Today is the 20th anniversary of World AIDS Day.
There are some anniversaries you just don't want to celebrate — even moreso when they become co-opted as a way to celebrate the legacy of George W. Bush.
Yeah, you read that right. He's getting an 'International Medal of Peace' at the Saddleback Civil Forum on Global Health in Washington today. While Bush does deserve credit for funnelling a lot of money into African AIDS relief, the strings-attached focus on abstinence has critics divided over its effectiveness. Me, I'm still reeling from having just typed, "Bush does deserve credit."
But everything about today feels upended: I'm even in vague agreement on the need for HIV disclosure with The Globe and Mail's Margaret Wente, who normally drives me bats when she takes complex social issues and boils them down to snarky, facile moralizing (hey, that's my job!!).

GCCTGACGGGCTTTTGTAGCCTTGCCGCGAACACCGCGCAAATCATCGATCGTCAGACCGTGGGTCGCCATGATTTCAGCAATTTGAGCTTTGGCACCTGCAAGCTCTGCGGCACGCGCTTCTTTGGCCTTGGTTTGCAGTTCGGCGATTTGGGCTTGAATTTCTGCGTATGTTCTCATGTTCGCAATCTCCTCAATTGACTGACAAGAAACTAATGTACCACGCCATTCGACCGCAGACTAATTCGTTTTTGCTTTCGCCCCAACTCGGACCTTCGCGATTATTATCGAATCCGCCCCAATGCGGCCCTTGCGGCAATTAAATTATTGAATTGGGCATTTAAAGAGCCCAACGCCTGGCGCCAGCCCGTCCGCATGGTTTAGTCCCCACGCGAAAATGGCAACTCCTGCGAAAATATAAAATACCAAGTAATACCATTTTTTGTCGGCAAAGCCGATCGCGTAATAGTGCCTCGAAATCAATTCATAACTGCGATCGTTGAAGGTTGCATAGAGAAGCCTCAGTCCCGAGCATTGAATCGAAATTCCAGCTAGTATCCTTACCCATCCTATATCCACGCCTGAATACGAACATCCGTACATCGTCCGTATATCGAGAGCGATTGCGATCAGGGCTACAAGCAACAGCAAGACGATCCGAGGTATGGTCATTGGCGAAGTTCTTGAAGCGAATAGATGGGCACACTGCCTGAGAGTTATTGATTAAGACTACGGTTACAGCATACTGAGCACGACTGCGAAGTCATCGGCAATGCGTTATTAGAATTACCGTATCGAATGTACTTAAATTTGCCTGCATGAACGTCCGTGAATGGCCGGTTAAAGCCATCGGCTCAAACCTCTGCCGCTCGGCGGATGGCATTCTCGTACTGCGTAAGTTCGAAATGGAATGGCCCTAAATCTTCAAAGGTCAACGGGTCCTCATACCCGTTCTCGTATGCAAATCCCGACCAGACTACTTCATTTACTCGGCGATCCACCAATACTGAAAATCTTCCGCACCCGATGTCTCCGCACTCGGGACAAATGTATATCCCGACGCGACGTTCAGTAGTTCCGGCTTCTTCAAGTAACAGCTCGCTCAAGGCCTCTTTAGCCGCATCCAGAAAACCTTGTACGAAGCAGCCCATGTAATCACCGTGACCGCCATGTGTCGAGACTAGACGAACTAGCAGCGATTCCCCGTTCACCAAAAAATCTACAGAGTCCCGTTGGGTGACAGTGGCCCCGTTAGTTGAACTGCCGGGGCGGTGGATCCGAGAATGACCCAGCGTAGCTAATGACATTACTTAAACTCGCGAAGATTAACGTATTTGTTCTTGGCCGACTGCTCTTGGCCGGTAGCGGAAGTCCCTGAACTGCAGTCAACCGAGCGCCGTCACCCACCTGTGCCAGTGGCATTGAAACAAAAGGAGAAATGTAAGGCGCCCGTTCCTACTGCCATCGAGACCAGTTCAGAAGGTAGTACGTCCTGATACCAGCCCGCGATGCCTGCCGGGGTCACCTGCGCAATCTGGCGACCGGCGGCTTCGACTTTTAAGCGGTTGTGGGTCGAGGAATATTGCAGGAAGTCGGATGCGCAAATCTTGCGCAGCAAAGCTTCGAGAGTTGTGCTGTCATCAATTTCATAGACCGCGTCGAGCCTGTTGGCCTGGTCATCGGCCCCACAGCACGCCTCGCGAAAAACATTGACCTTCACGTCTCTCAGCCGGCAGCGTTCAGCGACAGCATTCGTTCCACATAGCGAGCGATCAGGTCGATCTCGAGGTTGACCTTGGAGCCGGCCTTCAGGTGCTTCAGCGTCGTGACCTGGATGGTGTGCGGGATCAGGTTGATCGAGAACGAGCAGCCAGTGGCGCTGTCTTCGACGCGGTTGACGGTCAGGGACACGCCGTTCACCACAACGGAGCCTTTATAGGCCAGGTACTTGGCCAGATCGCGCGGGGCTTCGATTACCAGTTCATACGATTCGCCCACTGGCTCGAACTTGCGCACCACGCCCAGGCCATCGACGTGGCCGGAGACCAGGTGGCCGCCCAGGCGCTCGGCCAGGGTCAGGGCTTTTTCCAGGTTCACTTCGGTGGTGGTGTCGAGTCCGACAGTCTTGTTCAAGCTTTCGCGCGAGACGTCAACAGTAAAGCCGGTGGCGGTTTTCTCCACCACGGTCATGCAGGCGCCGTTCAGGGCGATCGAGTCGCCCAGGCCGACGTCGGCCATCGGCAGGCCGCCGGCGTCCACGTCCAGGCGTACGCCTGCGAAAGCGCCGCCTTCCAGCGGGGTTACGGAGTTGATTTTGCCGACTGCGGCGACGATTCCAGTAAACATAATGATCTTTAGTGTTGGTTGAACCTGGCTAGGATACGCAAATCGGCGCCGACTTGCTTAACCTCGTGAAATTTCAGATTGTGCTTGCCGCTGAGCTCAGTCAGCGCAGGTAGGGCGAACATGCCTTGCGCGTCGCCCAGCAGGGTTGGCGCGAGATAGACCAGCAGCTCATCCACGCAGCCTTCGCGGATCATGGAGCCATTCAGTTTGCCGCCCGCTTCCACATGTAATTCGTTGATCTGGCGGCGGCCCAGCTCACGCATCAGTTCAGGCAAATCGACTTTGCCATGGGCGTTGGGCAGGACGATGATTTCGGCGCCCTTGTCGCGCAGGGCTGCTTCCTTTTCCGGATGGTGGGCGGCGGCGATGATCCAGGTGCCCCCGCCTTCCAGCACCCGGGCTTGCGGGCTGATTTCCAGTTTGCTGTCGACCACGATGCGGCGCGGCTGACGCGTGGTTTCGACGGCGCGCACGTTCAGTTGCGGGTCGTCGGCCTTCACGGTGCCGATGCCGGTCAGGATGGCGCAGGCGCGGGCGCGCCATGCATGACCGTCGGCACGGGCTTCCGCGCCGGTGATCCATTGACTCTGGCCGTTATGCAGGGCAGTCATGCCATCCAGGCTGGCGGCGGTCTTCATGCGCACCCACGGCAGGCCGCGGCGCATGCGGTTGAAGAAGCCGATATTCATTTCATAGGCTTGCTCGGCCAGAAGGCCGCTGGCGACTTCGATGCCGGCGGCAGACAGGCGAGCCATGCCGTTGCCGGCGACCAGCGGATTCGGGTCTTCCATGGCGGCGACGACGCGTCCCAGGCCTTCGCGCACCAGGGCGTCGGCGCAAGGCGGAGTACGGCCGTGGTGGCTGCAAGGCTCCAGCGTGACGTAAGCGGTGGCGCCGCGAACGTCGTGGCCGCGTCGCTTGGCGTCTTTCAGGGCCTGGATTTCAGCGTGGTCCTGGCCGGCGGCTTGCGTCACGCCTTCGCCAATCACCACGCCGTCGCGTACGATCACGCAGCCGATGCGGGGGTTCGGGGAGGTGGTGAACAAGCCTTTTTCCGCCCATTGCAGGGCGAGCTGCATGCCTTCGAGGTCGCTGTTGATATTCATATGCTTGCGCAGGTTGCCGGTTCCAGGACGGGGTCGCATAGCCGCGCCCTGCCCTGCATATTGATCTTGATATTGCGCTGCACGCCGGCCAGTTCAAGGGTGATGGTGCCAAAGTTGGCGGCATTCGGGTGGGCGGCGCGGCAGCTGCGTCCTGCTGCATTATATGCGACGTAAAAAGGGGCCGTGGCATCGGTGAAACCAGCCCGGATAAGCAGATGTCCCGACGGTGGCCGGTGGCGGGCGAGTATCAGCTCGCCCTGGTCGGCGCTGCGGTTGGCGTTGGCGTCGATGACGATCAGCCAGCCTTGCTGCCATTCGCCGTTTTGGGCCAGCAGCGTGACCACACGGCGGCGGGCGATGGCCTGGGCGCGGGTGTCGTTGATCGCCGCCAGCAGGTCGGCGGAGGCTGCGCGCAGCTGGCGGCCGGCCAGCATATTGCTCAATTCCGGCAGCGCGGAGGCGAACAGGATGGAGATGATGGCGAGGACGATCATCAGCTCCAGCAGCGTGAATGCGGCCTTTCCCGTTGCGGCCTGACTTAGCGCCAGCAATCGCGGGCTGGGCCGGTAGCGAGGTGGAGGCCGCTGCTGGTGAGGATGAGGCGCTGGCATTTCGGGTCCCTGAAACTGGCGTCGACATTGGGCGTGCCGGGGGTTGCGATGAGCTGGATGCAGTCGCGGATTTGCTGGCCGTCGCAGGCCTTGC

Wente adds to my sense of vertigo by quoting Dan Savage and Larry Kramer with approval but fortunately, I can steady myself with the way she brushes aside issues of HIV criminalization and stigma and the way notions of an "AIDS establishment" and "activist establishment" seem to make her nipples hard. Now there's the Margaret I know and love!
Personally, I'd love to see Wente have a chat with glamourous AIDS activist Brian Finch but ten minutes with him might end up like a Cronenberg movie:
The holiday season has begun — ho ho fucking ho.